(The Hill) – The wholesale price of used cars is falling off a cliff while the prices that car shoppers are paying is way up, suggesting dealers are making a killing while consumers are taking a bath.

Wholesale used car prices declined 2 percent from September in the first half of October and are down 10.3 percent from a year ago, according to The Manheim Used Vehicle Index published on Monday.

Wholesale used luxury car prices are down 13.5 percent while used sport utility vehicles are down 12.3 percent and pick-up trucks are down 8.4 percent.

Meanwhile, the retail price that car shoppers are paying for used cars has increased 7.2 percent since last year, according to the Department of Labor’s latest consumer price index.

Economists say the fact that dealers are paying less for cars than they were a year ago while shoppers are paying more suggests that dealers are holding onto the difference.

“Dealers don’t have to pass it on. They can make bigger profits,” former Federal Reserve banker Claudia Sahm said in a message to The Hill.

Economist Dean Baker of the Center for Economic Policy and Research said the difference “likely is in part margins, but also a lag.”

“If a dealer paid $5000 for a car that today would sell for $4500 in the wholesale market, they probably will still look to get a price that compensates them for the $5000 they paid. That might mean there is a month or two for prices in the retail market to adjust to prices in the wholesale market,” he told The Hill.

The marked contrast in the directions of pricing trends in the used car market comes as the Federal Reserve is hiking interest rates in order to bring down inflation. Federal Reserve officials say that by increasing interest rates, they will bring down demand and that lower demand will bring down prices.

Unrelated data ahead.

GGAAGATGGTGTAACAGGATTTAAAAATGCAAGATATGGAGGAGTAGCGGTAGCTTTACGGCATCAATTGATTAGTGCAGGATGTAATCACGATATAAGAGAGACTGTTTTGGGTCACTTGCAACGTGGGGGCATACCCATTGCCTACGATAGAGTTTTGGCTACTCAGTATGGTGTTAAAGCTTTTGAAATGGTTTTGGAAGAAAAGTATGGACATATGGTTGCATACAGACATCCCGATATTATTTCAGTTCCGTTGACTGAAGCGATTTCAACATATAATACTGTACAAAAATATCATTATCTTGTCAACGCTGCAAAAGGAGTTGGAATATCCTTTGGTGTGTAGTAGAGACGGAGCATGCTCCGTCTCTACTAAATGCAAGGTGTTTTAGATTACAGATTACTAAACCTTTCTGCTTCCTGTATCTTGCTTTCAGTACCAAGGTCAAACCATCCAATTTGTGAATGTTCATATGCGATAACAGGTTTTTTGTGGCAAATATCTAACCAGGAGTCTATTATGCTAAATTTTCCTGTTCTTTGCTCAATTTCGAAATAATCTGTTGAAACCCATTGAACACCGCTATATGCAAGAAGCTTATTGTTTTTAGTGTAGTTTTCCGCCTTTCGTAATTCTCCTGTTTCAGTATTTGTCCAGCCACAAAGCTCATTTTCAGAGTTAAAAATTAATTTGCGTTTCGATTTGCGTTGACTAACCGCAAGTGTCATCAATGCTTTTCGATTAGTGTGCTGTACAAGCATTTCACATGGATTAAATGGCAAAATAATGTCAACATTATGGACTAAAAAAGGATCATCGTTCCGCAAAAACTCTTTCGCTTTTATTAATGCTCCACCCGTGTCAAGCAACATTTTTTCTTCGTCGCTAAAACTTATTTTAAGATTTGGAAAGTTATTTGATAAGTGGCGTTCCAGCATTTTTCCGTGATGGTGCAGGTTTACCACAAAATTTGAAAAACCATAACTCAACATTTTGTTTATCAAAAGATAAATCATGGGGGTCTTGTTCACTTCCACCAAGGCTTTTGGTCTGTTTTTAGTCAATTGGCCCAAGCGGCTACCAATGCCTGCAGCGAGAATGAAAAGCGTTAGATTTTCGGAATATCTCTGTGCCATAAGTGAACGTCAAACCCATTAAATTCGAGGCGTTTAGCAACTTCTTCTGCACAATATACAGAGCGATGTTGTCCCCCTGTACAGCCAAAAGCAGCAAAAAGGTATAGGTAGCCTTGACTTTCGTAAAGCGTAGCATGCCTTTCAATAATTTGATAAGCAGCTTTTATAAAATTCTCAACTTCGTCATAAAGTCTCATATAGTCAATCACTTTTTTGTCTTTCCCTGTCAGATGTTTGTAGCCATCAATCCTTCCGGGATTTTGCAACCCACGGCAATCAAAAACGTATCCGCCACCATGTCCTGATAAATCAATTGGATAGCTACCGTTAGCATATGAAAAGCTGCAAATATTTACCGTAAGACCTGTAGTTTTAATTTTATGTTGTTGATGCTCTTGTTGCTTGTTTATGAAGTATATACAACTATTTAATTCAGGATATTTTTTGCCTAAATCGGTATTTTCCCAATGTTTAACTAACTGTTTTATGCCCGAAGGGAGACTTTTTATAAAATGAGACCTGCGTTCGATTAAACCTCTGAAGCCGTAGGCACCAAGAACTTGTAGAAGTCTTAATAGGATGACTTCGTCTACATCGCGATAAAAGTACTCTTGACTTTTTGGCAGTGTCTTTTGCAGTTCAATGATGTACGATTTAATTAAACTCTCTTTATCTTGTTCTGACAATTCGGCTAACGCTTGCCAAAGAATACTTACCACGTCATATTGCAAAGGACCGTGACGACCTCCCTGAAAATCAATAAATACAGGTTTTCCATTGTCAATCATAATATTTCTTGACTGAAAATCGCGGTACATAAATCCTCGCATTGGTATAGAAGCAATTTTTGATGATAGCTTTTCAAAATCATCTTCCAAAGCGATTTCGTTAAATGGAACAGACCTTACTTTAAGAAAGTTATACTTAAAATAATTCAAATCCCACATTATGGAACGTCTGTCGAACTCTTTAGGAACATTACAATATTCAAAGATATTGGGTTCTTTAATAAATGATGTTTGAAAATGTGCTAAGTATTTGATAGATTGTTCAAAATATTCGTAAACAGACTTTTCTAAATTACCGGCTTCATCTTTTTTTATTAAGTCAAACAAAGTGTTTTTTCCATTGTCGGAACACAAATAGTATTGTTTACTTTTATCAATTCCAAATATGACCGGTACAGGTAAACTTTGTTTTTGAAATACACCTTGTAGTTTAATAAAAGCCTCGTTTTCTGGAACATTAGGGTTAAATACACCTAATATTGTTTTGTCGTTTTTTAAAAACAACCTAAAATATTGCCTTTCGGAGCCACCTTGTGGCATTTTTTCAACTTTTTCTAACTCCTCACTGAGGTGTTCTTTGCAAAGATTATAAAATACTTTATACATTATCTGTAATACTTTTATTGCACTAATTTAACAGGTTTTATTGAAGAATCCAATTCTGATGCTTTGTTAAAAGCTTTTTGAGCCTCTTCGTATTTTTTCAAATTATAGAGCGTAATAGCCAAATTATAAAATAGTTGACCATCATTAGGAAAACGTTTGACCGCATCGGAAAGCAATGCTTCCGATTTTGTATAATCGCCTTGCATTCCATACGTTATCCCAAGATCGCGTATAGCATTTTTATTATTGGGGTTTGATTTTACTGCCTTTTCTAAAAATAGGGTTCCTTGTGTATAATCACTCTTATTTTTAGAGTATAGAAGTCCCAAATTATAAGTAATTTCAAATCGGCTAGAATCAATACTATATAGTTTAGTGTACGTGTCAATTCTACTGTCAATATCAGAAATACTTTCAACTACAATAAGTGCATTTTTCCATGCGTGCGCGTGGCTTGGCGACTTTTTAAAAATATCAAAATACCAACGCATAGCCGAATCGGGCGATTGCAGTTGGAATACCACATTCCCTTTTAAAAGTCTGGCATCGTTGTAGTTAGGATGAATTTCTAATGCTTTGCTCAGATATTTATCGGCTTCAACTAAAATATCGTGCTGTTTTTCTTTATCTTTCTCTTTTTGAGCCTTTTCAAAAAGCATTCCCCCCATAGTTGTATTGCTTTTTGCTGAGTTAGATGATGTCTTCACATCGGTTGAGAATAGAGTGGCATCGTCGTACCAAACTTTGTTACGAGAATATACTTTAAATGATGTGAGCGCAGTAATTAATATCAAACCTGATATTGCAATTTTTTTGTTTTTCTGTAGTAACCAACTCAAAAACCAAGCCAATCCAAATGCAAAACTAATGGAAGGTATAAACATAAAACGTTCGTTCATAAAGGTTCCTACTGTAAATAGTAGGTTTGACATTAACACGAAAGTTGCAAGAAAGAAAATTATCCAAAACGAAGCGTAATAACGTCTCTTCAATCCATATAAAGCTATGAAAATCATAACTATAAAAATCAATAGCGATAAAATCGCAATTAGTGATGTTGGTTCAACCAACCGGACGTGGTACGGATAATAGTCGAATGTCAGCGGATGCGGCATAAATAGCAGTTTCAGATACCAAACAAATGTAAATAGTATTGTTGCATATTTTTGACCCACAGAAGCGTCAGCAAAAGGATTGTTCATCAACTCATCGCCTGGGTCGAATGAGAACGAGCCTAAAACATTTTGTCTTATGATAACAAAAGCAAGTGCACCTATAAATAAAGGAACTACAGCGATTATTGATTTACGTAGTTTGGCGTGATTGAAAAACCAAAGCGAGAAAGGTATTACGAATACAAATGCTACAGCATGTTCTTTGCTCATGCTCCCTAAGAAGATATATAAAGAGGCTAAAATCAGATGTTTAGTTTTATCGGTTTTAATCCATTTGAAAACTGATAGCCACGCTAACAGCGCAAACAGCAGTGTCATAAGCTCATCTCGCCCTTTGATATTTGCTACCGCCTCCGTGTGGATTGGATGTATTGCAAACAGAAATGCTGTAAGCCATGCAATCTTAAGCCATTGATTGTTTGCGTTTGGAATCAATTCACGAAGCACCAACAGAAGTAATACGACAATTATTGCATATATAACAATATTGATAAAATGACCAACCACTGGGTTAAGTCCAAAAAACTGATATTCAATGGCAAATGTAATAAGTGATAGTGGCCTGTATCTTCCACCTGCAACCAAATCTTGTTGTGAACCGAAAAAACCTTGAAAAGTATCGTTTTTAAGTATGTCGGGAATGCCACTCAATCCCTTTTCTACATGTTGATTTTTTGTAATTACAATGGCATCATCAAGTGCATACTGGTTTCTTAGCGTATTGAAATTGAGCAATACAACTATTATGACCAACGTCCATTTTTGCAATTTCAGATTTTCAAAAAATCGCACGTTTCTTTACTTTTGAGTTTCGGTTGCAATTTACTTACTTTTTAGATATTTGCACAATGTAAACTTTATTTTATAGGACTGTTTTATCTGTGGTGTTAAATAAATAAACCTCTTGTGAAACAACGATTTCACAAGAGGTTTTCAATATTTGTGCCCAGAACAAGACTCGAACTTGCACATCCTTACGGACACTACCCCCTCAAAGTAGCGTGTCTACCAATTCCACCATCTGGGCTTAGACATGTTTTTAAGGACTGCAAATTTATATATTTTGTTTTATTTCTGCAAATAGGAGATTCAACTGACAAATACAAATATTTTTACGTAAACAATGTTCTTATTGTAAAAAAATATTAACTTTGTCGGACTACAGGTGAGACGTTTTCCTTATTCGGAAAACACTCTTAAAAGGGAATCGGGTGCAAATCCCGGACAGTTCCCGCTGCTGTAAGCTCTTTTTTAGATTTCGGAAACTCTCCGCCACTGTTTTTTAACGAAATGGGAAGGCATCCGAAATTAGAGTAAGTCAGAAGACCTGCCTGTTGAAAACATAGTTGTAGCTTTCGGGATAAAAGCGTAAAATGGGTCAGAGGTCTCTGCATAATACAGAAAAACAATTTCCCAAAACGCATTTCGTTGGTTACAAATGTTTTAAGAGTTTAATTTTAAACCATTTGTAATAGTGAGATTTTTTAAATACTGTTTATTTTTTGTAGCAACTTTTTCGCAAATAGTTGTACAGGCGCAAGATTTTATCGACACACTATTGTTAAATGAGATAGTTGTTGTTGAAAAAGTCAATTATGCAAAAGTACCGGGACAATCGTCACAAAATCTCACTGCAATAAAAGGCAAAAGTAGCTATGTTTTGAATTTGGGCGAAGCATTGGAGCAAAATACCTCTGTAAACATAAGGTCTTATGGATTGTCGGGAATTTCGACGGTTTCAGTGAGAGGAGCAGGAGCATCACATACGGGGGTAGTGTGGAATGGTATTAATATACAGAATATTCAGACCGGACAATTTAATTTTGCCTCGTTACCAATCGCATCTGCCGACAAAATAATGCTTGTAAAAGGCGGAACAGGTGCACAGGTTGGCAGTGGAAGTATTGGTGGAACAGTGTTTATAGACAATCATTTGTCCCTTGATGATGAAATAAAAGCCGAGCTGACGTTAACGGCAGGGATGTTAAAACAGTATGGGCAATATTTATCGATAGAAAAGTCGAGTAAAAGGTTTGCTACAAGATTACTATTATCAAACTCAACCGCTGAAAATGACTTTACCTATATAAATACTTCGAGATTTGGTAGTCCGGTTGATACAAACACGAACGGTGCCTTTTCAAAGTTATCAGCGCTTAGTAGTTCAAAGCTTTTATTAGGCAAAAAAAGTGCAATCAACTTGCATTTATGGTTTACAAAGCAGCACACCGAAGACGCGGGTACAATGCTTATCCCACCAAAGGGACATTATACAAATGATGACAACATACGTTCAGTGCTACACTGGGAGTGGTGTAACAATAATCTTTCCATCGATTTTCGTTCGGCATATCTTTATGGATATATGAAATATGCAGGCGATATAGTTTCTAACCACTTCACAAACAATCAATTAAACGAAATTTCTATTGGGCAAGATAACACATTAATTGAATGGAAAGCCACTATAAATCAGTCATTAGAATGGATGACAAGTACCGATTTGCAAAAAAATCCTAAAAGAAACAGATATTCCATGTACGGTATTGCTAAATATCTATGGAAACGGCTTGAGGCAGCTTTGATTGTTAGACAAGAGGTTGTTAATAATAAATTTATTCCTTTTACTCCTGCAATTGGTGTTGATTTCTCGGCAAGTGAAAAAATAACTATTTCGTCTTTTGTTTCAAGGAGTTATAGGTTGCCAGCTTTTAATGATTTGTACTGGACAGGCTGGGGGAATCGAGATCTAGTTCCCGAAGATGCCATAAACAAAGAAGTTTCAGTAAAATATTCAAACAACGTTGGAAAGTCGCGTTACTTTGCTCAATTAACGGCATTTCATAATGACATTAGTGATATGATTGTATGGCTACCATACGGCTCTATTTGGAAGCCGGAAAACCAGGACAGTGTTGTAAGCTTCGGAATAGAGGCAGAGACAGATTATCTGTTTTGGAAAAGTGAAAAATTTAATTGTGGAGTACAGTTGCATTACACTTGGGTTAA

“In the United States, we … have a demand issue,” Federal Reserve chair Jerome Powell said during a press conference last week at which he announced another three-quarter percent rate hike. “We’ve got an imbalance between demand and supply, which you see in many parts of the economy. So, our tools are well suited to work on that problem.”

But some economists are asking the Fed for further details about how they expect these dynamics to work.

“Powell’s public remarks offer little insight into how he expects higher rates to tame inflation,” UBS economist Paul Donovan wrote in the Financial Times last week. That’s important because “today’s price inflation is more a product of profits than wages.”

“Companies have passed higher costs on to customers. But they have also taken advantage of circumstances to expand profit margins. The broadening of inflation beyond commodity prices is more profit market expansion than wage cost pressures,” Donovan wrote.